The Possibilities Are Endless

finalcover (3)              Olivia Vetrano’s Neverland is about an intelligent young girl who, wracked by the scars of tragedy, retreats into an irresistible world of both fantasy and self-destruction.

By Monte Dutton
By Monte Dutton

It is a world Hayley inexplicably finds comfortable, and neither a devoted boyfriend nor a best friend who knows her all too well seems to be capable of pulling her away from life on a precipice.

While on the subject of the inexplicable, it’s a word that describes my attraction to this novel. A Young Adult novel about a troubled young woman is not the type of literature toward which I normally gravitate.

The following is an astonishingly strained comparison: If I can relate to Neverland, Hayley Winter can be saved.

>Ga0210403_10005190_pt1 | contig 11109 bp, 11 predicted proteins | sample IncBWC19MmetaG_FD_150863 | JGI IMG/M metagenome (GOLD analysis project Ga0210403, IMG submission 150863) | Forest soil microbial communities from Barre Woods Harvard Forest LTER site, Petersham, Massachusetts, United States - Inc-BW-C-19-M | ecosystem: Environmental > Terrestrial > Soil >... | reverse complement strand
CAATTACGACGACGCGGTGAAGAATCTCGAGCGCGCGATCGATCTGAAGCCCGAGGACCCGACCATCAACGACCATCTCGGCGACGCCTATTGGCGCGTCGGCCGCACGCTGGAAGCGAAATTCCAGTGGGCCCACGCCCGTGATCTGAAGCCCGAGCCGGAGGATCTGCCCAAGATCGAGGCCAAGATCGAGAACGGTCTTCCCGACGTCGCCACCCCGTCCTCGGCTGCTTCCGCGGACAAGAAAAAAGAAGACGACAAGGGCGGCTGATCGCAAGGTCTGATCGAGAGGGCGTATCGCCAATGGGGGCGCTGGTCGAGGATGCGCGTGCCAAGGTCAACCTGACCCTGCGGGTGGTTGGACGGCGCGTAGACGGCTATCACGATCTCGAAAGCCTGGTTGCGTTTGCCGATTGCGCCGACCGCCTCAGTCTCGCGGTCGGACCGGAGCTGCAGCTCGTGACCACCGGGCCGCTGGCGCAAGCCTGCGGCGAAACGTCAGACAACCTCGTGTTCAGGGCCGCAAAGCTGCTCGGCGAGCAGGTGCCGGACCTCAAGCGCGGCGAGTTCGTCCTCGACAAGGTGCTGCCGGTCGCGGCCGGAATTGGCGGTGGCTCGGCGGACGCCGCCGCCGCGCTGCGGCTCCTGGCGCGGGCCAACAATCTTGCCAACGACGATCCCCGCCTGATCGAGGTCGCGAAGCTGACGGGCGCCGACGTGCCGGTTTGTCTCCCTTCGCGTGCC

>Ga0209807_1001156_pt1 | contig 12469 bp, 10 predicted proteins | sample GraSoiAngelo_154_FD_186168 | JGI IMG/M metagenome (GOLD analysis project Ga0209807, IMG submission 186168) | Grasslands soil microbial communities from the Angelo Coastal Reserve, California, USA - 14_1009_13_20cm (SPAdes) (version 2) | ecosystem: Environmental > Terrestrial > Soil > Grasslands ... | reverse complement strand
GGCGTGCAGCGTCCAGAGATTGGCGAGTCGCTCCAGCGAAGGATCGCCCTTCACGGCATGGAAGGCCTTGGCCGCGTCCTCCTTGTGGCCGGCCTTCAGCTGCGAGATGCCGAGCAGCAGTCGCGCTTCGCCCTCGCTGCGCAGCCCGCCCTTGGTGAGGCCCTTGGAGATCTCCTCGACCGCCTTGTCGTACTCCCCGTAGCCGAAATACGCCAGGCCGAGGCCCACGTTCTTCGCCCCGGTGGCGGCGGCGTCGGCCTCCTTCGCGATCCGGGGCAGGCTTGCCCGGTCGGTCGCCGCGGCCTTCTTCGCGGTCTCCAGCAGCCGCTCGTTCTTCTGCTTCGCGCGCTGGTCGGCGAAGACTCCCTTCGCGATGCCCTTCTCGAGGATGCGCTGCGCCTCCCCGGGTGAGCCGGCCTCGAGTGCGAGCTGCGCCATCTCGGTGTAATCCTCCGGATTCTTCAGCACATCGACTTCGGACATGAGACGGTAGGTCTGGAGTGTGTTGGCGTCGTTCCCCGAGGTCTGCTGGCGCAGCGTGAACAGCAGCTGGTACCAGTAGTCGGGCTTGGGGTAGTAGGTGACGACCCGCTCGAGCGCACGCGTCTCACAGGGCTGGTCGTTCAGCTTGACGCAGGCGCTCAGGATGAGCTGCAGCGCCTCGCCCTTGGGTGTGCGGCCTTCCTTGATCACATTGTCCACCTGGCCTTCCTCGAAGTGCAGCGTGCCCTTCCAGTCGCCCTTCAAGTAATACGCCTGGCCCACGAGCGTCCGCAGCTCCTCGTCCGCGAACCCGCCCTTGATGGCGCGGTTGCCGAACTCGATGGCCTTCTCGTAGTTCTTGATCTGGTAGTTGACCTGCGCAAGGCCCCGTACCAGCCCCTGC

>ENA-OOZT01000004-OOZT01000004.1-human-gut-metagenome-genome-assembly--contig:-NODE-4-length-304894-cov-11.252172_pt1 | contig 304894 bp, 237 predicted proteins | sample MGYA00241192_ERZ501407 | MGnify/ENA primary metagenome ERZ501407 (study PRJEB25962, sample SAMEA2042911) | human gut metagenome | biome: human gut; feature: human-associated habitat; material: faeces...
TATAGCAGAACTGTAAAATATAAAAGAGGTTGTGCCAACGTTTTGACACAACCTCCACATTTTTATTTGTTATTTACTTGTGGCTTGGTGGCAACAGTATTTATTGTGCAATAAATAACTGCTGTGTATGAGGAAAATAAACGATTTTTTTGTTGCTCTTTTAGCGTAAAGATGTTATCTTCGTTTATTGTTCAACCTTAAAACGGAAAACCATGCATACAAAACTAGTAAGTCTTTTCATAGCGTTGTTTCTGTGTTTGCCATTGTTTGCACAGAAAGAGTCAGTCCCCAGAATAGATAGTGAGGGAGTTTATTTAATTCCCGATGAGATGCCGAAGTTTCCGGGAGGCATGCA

I loved it. It made me, a 57-year-old Southern male, relate to a young girl’s trauma and delusion. Perhaps I saw in her the childlike majesty that leads her similarly remarkable love interest, Chace Chevalier, to stick with her when most in his shoes would retreat honorably, write her off, and save himself.

Chace is an extraordinary character. So is Mia, the best friend with a grasp on reality that Hayley lacks. So is the dead older sister, Deirdre, who lives on in Hayley’s concept of reality.

A lingering issue: Who’s to say Hayley’s vision is poor? It’s masochistic. It’s selfish, as Mia notes relentlessly. It’s cowardly. Hayley has retreated into a comfort level of irrationality. Her pain and experience make it ultimately believable to the reader.

Ms. Vetrano’s exuberant literary vision makes the reader think when he or she is tempted merely to scoff. Many novels entertain. Neverland isn’t just good; it’s good for you.

              Examine Neverland, by Olivia Vetrano, here:

              Please take a look at my own new novel, Crazy of Natural Causes, here:


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